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  • Writer's picturePhilip Drucker

Communique 9-3-2020 "A Jewish Vegetarian Cowboy's Work Is Never Done

By Philip Drucker

Here’s the thing about cancer. No one gets out alive. The good news is that’s not as difficult a concept to embrace and accept. We’re all going to die anyway, right? After a while Cancer becomes another potential, final to be sure, destination at the end of this part of the journey. As I have mentioned earlier I am very skeptical of re-incarnation and karma. The ideal of this life as one in a long series of trial and error experimentation seems to downplay the so many wonders and incredible and too numerous to count experiences we are all granted daily by this, the gift of existence.

Cancer does however demand a change in one’s thinking and priorities. You ignore it at your own peril. Or, you adapt. You adapt to something it is hard to imagine even exists. I mean, Cancer! What it is good for? Absolutely nothing! Say it again! It stretches one’s belief in not being given anything we are not strong enough to handle. If it takes true out-of-body experience suffering to become a saint, well, move over Saint Peter cause Saint Phil is on his way. Lifting 16 tons ain’t got nothing on my poor soul.

Once the sudden shock of impending mortality wears off, maybe give it a year or two, and with any luck at all you are still alive (not a guarantee) you find yourself with a new set of values. Well, perhaps not an entirely new set, but a definite change in their order of importance. Not surprisingly, life issues, in my case as in how to be even healthier and more productive than before, shot to the top of my list. I am an even more dyed-in-the-wool your best work is never behind you unless you choose to stop working. Your call, cowboy. In mine and Sonny & Cher’s opinion, a cowboy’s work is never done, cowboy. Never.

FTR I remember watching this clip when it first aired. I loved the Sonny & Cher Show. As I recall, I sat Shiva for a month when it was cancelled. Not really, but I was an Orthodox Jew at the time. Of course, that was before live-in Yiddish-a Grandma Yetta passed away, then, not so much. First went the two sets of plates, then, no more tallit worn under the clothing at school. A quick change of temples and Reform Judaism City, we were there! And still am, I think.

I still remember the Sunday morning where I surprised my parents who were up a little earlier than usual, in the kitchen eating pork chops. I remember the smell as being akin to a rotting lamb chop. What is that? I asked. My parents explained to me that grown-ups could eat pork if they chose to do so and it wasn’t a sin. Being the 10-year old scholar of the Torah that I was, I not too kindly reminded them trafe in the household was in and of itself a sin (true!).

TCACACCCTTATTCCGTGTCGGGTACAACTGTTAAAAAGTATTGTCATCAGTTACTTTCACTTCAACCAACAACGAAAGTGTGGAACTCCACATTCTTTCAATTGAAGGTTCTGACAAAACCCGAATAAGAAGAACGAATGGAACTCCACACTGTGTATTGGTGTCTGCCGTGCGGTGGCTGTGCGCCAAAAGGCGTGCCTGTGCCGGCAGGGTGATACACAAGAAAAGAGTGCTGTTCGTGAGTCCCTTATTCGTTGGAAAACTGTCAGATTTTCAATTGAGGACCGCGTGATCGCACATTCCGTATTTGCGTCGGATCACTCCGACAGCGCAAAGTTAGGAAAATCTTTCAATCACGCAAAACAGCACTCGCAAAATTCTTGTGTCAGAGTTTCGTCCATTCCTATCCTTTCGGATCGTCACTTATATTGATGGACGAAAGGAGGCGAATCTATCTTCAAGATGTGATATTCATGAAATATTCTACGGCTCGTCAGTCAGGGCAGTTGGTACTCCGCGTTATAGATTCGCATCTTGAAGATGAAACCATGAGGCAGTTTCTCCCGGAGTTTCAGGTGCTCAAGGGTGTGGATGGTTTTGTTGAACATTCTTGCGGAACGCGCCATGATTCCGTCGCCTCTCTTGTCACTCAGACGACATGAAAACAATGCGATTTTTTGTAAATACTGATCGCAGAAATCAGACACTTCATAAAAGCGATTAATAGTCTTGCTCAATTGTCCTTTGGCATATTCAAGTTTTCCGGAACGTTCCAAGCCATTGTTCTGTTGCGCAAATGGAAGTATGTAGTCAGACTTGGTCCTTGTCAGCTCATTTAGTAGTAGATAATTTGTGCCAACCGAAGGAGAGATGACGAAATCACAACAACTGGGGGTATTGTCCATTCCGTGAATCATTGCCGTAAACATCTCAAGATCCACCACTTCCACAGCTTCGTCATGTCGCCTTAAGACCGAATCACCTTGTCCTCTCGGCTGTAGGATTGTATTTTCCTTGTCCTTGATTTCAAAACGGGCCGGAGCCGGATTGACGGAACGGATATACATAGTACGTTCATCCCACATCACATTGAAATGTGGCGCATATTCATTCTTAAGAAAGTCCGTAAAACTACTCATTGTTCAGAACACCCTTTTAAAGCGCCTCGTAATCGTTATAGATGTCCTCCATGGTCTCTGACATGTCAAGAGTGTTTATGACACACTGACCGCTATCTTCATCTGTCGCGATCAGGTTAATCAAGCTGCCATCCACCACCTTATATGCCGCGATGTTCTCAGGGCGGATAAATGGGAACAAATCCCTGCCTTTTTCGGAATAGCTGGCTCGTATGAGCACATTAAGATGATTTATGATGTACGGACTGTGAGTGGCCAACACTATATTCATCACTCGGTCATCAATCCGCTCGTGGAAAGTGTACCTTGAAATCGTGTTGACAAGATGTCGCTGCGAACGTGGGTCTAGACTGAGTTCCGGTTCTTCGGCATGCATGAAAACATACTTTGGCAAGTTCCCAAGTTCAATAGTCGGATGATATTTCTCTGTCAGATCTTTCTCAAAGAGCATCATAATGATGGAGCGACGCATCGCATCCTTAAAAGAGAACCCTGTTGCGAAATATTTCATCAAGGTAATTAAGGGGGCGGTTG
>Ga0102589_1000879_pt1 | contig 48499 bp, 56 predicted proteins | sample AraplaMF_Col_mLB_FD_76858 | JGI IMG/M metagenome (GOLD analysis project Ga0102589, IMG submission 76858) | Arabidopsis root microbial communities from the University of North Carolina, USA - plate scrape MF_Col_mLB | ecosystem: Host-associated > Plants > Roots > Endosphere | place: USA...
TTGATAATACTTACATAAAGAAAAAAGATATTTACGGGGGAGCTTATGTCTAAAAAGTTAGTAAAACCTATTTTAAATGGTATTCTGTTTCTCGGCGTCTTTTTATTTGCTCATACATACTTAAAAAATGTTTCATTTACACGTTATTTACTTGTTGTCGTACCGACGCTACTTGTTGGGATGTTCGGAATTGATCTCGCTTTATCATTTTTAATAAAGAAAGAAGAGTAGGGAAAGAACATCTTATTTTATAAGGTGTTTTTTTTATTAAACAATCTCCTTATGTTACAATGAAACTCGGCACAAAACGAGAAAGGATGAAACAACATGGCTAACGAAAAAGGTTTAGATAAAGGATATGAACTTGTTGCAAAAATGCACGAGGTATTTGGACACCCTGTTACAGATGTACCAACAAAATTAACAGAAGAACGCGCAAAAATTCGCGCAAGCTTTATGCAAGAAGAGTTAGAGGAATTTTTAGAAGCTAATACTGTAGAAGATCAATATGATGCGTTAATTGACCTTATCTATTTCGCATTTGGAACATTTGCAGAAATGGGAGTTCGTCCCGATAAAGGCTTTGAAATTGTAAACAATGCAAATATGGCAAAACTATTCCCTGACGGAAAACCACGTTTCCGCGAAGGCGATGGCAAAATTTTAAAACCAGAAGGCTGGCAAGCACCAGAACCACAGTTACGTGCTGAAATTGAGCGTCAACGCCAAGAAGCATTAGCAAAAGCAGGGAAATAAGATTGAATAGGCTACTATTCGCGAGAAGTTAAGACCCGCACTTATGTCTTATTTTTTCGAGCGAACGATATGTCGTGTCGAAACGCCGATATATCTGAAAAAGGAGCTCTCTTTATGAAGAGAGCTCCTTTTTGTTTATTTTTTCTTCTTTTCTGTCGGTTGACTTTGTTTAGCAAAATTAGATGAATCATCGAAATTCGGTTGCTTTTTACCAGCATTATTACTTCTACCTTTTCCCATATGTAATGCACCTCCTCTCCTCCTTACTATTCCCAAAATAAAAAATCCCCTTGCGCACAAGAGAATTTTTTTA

Well, fortunately they didn’t offer to indoctrinate me into the joys of pig flesh and we went back to our respective corners of the religious universe. To this day, I despise the rancid smell of pork chops in the morning. Oh yeah, soon to be joined by the even more horrible stench of bacon. Don’t get me started. Bacon flavored ice cream, if that isn’t an abomination I don’t know what is.

And there you have it. The early germanations of my identifying as a Jewish Vegetarian Cowboy. Can’t say it was a choice on the Census. Seems our administration is more interested in denying persons of color of different ethnic background the right to funds allotted and to protecting their right to vote than they are in counting ALL the people in America as mandated by the US Constitution. Nothing to see here, moving along.

My portable chemo pump just shut off. Done for the day. Unfortunately, I have to go back to the hospital to fill ‘er up with another day supply of the heavy leaded stuff. Another 24 hours of trials, tribulations and who knows what complications lying ahead. Perhaps none, not likely, but you never know.

This brings me to new priority number one. I am intent on being the best patient I can. My mantra is: 1. Listen to your doctor. 2. Trust in the treatment. 3. Pull a Nike, as in just do it. Priority number two: Stop trying to save time and start spending what you have wisely. Dovetails nicely into priority number one as without your health you will find all other things under the sun, difficult, if not outright impossible. And trust me, you don’t want that. Priority number three: this is your time to decide how you want to spend the rest of your life. My advice? Stop worrying about what those around you consider your good traits, and why they are glad you are still with them. Figure out what you think are your best traits. What you value in yourself. Whatever those skills are, short of serial king and voting for Trump may be.

I am not downplaying the efforts of your friends and family who are trying to help you, but inevitably, they don’t know you and if I may add a bit of insight, they never will understand what you are capable of. Only you know that. If you think you can do it, you probably can. Failure is nothing but a learning experience. If you are aware of the path you are on, eventually you will end up with not what you want to be necessarily, but who you were meant to be. This I believe to be far more of a discovery into the true you and your purpose for being here in the first place.

If you are honest with yourself and change what you need to change while keeping what you know you should keep, you will invariably find you are in exactly the right time and place where you are needed. Not wanted, but needed. Learn the distinction and go with that, cowboy.

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